This is a very interesting example. I'll give a short answer here, and leave a full explanation to someone more familiar with the syntax of this particular verb.
Verbs often take preposition phrases as a Complement. In the active voice version of the Original Poster's sentence, we see the verb add take a Direct Object and a prepositional phrase functioning as Locative Complement:
- Someone added water [to the mixture].
In the sentence above we see water as a Direct Object, and the phrase to the mixture functioning as the Locative Complement.
Usually when we see verb plus preposition phrases like this, the preposition phrase cannot become the Subject of a passive construction. So for example if we passivise Someone slept in the bed, we get:
Here the Complement of the Preposition in has become the Subject of the passivised sentence. In contrast, the preposition phrase in the bed itself cannot become the Subject:
- *In the bed was slept. (ungrammatical)
This is the pattern that we generally see with such sentences. We cannot move the prepositional phrase into the Subject position. We can only move the noun phrase from within the preposition phrase. So the first examples in the following pairs of sentences are grammatical, and the second ones are not:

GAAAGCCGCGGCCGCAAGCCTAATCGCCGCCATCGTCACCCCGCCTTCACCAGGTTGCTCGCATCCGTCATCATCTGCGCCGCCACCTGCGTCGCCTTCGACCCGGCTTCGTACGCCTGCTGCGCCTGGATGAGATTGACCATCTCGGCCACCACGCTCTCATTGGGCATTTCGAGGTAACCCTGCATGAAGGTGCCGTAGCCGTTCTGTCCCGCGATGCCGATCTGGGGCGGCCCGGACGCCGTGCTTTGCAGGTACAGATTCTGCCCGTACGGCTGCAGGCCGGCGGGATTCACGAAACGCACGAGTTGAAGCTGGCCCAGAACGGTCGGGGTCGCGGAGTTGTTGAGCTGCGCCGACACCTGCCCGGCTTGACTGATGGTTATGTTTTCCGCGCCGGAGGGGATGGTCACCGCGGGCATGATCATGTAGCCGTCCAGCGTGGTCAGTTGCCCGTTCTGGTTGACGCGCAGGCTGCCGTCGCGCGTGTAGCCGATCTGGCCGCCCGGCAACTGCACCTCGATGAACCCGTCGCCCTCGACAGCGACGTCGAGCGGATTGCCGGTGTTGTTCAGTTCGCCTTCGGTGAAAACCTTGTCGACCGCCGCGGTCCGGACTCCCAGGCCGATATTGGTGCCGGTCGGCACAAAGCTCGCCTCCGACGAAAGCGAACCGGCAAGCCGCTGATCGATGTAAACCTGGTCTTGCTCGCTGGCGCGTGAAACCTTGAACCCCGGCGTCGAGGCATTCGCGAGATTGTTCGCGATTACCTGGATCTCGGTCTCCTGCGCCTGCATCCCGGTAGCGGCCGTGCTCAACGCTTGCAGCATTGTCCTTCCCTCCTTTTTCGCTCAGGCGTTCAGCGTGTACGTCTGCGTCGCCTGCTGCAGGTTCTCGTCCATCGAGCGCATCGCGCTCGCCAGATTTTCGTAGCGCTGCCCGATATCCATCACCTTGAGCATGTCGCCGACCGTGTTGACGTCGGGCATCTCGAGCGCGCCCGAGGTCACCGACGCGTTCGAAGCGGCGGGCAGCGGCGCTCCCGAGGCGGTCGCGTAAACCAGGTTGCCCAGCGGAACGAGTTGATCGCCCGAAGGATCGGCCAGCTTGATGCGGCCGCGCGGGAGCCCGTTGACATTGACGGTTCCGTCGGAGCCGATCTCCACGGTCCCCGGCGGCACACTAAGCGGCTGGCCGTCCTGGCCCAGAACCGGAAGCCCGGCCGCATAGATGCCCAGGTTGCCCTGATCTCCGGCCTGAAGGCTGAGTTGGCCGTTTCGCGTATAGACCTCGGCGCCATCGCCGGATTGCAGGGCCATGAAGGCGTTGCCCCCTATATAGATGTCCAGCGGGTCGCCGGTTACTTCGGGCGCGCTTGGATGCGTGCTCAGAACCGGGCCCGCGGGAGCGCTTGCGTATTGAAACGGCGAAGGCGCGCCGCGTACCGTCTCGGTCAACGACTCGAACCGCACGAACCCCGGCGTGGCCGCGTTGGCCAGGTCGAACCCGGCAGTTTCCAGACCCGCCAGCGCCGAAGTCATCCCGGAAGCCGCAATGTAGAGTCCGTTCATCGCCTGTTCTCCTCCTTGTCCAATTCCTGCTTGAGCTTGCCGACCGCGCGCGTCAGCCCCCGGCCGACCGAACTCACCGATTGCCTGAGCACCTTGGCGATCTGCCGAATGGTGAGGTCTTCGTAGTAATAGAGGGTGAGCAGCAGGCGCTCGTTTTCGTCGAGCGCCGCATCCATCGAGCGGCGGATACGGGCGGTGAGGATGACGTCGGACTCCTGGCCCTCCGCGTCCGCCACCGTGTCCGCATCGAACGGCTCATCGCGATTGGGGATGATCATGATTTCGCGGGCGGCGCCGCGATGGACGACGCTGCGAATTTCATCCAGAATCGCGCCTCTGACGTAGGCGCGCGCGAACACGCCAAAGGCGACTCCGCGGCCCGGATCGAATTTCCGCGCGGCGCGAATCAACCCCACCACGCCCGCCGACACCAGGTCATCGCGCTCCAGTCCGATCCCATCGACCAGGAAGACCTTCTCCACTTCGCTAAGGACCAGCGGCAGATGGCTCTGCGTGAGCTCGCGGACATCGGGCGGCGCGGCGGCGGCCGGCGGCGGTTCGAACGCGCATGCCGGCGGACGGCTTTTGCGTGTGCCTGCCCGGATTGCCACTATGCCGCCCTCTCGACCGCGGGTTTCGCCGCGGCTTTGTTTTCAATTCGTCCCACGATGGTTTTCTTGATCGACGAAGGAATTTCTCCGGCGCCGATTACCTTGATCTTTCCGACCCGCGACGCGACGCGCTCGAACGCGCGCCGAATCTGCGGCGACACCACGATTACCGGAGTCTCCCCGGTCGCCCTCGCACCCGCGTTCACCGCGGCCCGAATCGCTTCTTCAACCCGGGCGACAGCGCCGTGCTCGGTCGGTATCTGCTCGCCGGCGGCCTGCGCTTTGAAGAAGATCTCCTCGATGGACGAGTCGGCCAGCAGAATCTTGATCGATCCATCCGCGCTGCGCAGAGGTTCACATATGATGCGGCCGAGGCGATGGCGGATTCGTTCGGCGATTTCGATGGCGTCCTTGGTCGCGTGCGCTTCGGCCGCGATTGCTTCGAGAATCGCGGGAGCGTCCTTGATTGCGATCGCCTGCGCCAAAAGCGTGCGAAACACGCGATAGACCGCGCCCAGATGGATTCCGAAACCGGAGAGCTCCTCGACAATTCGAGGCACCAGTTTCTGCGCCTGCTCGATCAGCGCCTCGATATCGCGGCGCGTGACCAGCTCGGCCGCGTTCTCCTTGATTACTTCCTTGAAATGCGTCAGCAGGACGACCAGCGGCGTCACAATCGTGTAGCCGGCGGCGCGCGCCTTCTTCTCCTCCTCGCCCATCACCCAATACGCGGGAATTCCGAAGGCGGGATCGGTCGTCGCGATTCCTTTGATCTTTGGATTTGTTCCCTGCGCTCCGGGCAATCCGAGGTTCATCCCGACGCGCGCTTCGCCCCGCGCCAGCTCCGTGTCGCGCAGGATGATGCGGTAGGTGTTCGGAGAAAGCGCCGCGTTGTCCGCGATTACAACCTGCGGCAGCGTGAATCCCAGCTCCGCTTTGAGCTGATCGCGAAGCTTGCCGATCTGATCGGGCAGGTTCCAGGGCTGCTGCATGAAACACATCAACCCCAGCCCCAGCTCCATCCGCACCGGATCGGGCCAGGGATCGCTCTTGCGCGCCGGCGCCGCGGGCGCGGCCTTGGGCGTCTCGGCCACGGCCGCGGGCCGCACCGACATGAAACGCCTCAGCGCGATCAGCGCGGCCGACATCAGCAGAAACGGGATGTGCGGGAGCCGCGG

- The notes were referred to
- *To the notes were referred.
- The protesters were spoken to.
- *To the protesters were spoken
- The goblets were drunk out of.
- *Out of the goblets were drunk.
- The problem was looked into.
- *Into the problem was looked.
The active version of the Original Poster's example is:
- Someone added water to the mixture.
We can of course make water the Subject of a passive version of the sentence:
- Water was added to the mixture.
But we should expect to be able to make the noun phrase the mixture the Subject of a passive version of the sentence as well:
- *The mixture was added water to. (ungrammatical)
But this gives us a poor result. Very strangely, we do seem to be able to move the whole preposition phrase to the Subject position here. Many grammarians say that this is not possible. However, there is no doubt that the only viable solution to the Original Poster's malformed sentence, without moving mixture out of the Complement phrase, is to move the entire prepositional phrase into Subject position:
- To this mixture was added water.
Now, exactly why this should be possible, I have no idea. However, very strangely indeed, it actually is. Maybe someone else can explain why ...
Rathony has suggested that maybe there is some phrase movement here. He is correct, I believe. I think my version of the sentence is actually one where the prepositional phrase has been fronted and the Subject post-posed. In other words my version of the sentence is a convoluted version of:
- To the mixture water was added.
Here the Subject of the sentence is actually, of course, water. So, this made me think that perhaps this post should be deleted. However, there still remains the puzzling question, as detailed above, of why the following isn't grammatical:
- *The mixture was added water to.
So I've turned it into a wiki instead.